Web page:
Diplomatic lessons, in politics and sports

The seven years in which I’ve accompanied President Shimon Peres in an official capacity as his adviser have, for lack of a better word, whizzed by.

President Shimon Peres kicks the ball to Barcelona’s Lionel Messi at the opening of a soccer clinic with Arab and Jewish children at Bloomfield Stadium in Tel Aviv in August 2013. (photo credit: REUTERS)
President Shimon Peres kicks the ball to Barcelona’s Lionel Messi at the opening of a soccer clinic with Arab and Jewish children at Bloomfield Stadium in Tel Aviv in August 2013.
(photo credit: REUTERS)
The seven years in which I’ve accompanied President Shimon Peres in an official capacity as his adviser have, for lack of a better word, whizzed by.
But in all this time, there are three significant moments that have stood out; not for Yoram Dori the civil servant, but for Yoram Dori the person.
ON JANUARY 27, 2010, Peres gave a speech on the occasion of international Holocaust Remembrance Day at the German Bundestag. I had made it clear during preliminary discussions that the visit must include such a speech by the president at the home of the German constitutional and legislative body. This visit brought out many emotions for me. As the birthplace of Nazism, I felt that having the president of the Jewish state – whose family had been murdered by the Nazis – speak in the German Reichstag Building was the right thing to do.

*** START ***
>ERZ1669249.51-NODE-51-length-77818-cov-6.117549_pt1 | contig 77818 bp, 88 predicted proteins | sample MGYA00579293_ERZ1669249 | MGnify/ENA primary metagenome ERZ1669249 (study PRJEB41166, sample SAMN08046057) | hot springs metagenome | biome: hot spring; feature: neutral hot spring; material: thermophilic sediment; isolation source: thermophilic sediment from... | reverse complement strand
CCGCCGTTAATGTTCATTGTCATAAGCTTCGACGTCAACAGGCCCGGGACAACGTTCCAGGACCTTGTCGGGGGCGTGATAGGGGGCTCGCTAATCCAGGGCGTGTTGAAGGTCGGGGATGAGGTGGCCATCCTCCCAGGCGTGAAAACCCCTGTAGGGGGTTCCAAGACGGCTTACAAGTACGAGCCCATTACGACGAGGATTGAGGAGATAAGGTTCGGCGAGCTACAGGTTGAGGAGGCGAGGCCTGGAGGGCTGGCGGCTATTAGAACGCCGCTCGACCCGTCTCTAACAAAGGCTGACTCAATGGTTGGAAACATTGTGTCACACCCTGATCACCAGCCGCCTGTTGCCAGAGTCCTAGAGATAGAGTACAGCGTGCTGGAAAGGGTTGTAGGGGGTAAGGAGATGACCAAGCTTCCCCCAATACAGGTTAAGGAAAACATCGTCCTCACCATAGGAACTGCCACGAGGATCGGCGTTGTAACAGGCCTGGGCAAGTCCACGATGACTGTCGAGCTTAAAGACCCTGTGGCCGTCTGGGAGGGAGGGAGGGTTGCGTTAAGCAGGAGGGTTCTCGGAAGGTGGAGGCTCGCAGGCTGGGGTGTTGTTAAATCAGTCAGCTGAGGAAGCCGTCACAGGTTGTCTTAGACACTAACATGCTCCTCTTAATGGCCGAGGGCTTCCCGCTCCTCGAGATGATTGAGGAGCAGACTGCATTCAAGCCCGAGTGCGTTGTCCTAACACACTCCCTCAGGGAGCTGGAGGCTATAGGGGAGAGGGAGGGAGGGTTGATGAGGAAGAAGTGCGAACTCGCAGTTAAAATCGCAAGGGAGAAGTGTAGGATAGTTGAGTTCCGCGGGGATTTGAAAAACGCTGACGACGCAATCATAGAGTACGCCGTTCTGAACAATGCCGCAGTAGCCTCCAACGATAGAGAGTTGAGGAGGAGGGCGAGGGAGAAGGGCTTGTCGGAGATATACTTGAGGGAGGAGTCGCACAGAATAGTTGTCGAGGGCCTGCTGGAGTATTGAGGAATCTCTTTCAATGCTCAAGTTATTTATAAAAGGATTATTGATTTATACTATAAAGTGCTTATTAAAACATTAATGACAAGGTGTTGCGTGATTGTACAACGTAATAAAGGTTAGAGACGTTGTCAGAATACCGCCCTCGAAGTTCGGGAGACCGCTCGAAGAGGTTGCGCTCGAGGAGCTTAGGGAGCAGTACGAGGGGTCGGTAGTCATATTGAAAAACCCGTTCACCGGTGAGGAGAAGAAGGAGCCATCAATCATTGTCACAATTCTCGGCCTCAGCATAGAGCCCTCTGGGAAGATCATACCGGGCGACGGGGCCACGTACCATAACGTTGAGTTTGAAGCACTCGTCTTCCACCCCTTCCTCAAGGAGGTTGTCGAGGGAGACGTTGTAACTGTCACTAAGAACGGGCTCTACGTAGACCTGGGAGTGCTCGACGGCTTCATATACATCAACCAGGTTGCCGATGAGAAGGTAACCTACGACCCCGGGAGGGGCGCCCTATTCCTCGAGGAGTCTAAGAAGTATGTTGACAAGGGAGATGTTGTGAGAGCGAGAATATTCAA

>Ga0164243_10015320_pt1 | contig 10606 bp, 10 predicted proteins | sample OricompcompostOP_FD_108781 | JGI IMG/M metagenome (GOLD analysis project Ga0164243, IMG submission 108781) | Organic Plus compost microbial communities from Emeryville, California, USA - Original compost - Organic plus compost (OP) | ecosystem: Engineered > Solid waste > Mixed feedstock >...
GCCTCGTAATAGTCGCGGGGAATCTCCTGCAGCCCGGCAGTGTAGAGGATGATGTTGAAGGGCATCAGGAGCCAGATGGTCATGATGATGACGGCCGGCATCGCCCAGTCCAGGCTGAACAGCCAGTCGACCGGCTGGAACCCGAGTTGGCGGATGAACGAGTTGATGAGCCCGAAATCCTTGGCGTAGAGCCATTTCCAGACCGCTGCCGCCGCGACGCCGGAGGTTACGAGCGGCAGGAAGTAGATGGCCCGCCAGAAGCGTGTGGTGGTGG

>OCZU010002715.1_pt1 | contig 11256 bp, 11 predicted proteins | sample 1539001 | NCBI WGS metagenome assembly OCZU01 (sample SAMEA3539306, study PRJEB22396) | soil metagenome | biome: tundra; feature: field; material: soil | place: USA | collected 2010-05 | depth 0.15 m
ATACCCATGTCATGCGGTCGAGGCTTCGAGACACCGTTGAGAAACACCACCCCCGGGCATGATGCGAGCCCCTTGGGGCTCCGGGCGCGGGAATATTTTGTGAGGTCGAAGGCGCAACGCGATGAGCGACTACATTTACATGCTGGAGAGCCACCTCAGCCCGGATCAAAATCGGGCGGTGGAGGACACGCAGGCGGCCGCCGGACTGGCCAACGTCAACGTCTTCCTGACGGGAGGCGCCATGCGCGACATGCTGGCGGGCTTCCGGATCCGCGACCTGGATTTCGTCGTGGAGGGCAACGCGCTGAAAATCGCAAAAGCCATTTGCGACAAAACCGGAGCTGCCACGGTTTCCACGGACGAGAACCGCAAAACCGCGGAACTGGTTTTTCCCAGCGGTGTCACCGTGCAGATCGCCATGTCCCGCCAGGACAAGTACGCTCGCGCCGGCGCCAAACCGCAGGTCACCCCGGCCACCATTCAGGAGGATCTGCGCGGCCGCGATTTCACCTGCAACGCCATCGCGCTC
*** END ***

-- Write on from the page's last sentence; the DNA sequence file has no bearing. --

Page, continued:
For the rest of my life, I will remember the opening moments of the speech. Peres and his staff, including myself, were respectfully seated in a section on the right side of the hall. A group of Israeli Holocaust survivors, Peres’s guests of honor, were seated directly across from us. Right below us sat the members of the Bundestag and the Bundesrat. When Peres was called up to the podium to give his speech, he stood next to the microphone and in his clear and confident bass voice, recited the Mourner’s Kaddish: “Yitgadal, v’yitkadash shmey raba” (May His great name be magnified and sanctified).
As Peres began saying the first word, yitgadal, I put a kippa on my head and stood up, as is customary when someone is reciting kaddish. As soon as the group of survivors saw me standing, they too got to their feet.
And within a second, every member of the German parliament had also stood up.